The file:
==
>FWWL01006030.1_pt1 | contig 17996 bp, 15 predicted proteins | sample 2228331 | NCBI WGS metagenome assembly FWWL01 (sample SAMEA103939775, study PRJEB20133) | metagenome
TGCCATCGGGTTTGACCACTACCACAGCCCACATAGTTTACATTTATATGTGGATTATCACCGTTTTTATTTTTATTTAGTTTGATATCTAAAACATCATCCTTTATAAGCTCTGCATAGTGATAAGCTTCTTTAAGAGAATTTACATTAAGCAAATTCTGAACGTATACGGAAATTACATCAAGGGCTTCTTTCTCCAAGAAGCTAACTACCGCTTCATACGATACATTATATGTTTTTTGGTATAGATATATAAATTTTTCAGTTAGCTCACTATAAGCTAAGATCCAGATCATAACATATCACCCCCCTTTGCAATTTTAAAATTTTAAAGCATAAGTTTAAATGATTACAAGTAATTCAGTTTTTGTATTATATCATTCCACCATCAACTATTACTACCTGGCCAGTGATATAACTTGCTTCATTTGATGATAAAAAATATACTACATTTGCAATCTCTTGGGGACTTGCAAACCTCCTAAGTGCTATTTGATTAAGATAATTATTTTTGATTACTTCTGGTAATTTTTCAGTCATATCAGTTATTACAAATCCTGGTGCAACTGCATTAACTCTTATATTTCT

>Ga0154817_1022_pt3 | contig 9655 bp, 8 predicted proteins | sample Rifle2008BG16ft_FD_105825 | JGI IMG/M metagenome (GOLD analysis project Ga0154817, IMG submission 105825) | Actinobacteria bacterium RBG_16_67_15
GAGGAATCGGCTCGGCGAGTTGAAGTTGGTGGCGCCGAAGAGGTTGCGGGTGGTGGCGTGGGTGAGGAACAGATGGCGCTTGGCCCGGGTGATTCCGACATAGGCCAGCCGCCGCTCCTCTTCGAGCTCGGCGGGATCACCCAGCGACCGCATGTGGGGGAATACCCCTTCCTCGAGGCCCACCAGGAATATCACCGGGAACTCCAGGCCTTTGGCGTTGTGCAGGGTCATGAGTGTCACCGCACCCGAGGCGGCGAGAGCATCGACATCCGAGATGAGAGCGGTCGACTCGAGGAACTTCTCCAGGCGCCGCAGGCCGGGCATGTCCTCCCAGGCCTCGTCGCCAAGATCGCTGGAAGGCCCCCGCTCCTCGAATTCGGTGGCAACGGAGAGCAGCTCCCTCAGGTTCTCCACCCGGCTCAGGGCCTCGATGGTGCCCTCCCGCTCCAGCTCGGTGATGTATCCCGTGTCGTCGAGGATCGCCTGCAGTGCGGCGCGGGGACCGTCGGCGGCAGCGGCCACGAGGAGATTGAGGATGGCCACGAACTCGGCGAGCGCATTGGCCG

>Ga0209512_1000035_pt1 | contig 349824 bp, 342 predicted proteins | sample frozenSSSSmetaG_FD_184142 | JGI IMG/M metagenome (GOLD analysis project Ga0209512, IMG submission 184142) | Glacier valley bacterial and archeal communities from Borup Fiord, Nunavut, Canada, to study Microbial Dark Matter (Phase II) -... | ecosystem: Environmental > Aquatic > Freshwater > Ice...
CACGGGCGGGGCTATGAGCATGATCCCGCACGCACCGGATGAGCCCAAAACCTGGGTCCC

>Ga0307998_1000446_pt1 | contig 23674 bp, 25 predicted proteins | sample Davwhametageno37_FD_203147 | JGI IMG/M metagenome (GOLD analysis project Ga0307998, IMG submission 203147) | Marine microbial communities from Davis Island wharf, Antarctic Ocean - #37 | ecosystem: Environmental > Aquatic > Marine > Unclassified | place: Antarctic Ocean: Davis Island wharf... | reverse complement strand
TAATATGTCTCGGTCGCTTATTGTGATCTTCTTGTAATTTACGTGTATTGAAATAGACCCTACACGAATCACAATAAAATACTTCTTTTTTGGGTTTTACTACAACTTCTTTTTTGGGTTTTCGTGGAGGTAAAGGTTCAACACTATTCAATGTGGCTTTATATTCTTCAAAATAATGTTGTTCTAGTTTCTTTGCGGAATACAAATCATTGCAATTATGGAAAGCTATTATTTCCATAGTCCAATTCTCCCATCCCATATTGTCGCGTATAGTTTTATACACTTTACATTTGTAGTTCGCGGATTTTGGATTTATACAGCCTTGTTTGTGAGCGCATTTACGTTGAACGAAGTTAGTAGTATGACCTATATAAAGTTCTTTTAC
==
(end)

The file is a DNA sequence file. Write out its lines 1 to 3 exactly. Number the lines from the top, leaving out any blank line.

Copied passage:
>FWWL01006030.1_pt1 | contig 17996 bp, 15 predicted proteins | sample 2228331 | NCBI WGS metagenome assembly FWWL01 (sample SAMEA103939775, study PRJEB20133) | metagenome
TGCCATCGGGTTTGACCACTACCACAGCCCACATAGTTTACATTTATATGTGGATTATCACCGTTTTTATTTTTATTTAGTTTGATATCTAAAACATCATCCTTTATAAGCTCTGCATAGTGATAAGCTTCTTTAAGAGAATTTACATTAAGCAAATTCTGAACGTATACGGAAATTACATCAAGGGCTTCTTTCTCCAAGAAGCTAACTACCGCTTCATACGATACATTATATGTTTTTTGGTATAGATATATAAATTTTTCAGTTAGCTCACTATAAGCTAAGATCCAGATCATAACATATCACCCCCCTTTGCAATTTTAAAATTTTAAAGCATAAGTTTAAATGATTACAAGTAATTCAGTTTTTGTATTATATCATTCCACCATCAACTATTACTACCTGGCCAGTGATATAACTTGCTTCATTTGATGATAAAAAATATACTACATTTGCAATCTCTTGGGGACTTGCAAACCTCCTAAGTGCTATTTGATTAAGATAATTATTTTTGATTACTTCTGGTAATTTTTCAGTCATATCAGTTATTACAAATCCTGGTGCAACTGCATTAACTCTTATATTTCT

>Ga0154817_1022_pt3 | contig 9655 bp, 8 predicted proteins | sample Rifle2008BG16ft_FD_105825 | JGI IMG/M metagenome (GOLD analysis project Ga0154817, IMG submission 105825) | Actinobacteria bacterium RBG_16_67_15